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What are factory sound processors?

Upgrade your sound and keep your factory stereo

Kicker Front Row

Kicker's Front Row puts your music where it should be — right up in front of you

Factory car stereos are getting more and more complicated, as car manufacturers move away from standard-sized receivers to complicated, integrated designs. Often they are tied into a navigation system, climate controls, or other electronic functions, which make swapping them out for aftermarket stereos difficult or even impossible. The problem is, its sound might not be up to your lofty standards.

Replacing the factory speakers is a great way to start. You might also choose to add an amplifier or subwoofer — or both. All of these things, done together or on their own, will improve your factory stereo's sound. But there will always be something holding you back, and it's built right into the stereo.

Factory stereos have built-in sound shaping

Your factory stereo uses preset equalization designed to make cheap factory speakers sound better, meaning that it automatically adjusts the different frequencies, creating audio "peaks and valleys" which can degrade sound quality. It is particularly noticeable when you add amplifiers, speakers and subwoofers to your setup, as any deficits in the sound are literally amplified.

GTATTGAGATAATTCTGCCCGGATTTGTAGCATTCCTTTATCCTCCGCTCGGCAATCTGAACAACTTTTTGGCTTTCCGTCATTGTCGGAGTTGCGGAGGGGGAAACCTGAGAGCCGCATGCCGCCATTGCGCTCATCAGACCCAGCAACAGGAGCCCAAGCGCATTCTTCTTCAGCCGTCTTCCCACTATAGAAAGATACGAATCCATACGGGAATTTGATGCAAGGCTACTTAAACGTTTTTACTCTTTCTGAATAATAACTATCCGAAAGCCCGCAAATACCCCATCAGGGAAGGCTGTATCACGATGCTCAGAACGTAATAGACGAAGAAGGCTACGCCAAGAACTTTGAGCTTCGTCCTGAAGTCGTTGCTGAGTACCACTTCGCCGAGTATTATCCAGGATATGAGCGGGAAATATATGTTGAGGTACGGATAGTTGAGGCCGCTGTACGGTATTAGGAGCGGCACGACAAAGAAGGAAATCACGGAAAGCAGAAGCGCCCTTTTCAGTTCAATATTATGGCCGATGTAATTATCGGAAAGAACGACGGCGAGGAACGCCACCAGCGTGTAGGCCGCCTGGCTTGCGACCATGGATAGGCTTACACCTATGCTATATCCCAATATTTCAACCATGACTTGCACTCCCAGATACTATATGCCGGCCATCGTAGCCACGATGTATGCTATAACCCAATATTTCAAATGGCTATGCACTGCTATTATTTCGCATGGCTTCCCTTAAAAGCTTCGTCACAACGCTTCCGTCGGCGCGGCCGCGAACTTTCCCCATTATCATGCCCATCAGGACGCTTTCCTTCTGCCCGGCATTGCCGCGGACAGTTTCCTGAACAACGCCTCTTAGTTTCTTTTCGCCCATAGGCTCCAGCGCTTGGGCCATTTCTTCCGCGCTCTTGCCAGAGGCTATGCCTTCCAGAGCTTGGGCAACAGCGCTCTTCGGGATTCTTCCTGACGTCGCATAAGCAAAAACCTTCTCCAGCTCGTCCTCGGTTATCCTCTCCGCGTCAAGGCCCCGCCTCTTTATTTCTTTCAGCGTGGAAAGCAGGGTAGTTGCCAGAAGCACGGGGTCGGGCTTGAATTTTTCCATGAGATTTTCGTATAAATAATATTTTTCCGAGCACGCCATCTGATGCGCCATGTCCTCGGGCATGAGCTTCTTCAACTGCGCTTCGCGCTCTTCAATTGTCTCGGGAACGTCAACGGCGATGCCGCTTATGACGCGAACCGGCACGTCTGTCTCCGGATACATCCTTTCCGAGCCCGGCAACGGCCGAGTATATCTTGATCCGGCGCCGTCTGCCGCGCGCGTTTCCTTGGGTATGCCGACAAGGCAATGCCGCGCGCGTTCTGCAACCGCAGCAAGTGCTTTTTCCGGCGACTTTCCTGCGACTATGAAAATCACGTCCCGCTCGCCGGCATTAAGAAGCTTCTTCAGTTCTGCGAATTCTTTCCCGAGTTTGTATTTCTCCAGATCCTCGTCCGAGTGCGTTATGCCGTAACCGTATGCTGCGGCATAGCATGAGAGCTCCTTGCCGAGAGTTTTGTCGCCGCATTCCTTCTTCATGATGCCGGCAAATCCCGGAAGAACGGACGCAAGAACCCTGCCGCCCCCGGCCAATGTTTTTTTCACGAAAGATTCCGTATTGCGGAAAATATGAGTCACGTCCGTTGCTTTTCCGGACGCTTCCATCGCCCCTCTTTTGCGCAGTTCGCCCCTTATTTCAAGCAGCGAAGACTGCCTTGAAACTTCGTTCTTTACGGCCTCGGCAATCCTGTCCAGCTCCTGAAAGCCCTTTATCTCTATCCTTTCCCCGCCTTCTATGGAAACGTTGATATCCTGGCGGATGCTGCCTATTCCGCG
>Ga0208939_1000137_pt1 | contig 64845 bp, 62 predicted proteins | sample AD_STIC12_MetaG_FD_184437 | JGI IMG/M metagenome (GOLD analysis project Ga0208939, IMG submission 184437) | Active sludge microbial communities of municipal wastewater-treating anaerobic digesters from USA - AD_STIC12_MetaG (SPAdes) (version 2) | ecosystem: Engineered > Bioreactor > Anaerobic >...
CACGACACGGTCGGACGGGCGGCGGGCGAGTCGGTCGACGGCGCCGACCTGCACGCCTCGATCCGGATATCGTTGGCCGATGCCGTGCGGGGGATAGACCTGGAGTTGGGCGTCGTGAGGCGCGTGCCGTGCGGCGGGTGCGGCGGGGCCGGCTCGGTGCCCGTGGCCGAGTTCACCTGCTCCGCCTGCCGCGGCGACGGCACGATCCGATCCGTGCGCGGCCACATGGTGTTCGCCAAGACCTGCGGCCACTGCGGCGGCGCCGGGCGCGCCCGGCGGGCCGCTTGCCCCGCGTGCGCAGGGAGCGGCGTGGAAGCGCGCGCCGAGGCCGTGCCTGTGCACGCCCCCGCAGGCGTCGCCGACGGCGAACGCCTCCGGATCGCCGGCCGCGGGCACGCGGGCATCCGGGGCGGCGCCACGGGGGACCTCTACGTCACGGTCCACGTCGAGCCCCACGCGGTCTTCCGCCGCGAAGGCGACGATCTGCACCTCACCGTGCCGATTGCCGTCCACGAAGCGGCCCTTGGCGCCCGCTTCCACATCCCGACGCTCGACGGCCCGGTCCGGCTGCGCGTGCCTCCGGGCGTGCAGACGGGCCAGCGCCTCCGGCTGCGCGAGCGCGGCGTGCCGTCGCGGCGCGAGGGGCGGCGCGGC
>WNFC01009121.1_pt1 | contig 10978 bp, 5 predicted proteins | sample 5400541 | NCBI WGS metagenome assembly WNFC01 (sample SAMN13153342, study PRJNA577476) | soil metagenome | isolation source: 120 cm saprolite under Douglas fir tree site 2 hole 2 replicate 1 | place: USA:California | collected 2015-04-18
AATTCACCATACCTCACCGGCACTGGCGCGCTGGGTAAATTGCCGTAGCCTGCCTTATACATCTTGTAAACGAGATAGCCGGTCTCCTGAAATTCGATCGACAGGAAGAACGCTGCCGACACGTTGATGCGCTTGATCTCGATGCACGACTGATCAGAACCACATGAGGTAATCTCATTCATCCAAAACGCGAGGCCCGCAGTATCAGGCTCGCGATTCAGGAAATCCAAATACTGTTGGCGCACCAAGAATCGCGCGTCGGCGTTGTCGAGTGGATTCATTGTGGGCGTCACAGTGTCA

Most factory stereos also limit the bass output as volume increases in an attempt to protect the speakers. The trouble is, even if you upgrade your speakers and install an amp and subwoofer, the bass output is still limited by your factory stereo. This throws your system out of balance and makes the bass sound muddy and weak.

How can I overcome the factory processing?

Fortunately, there's an easy cure. You can install a sound processor, which strips away the sound-shaping limitations enforced by your factory stereo and sends a clean signal to your external amplifiers. The amps send the signal to your speakers and subs. Your reward will be resonant lows, sparkling highs, and a realistic sense of space and depth.

Are these sound processors complicated to install?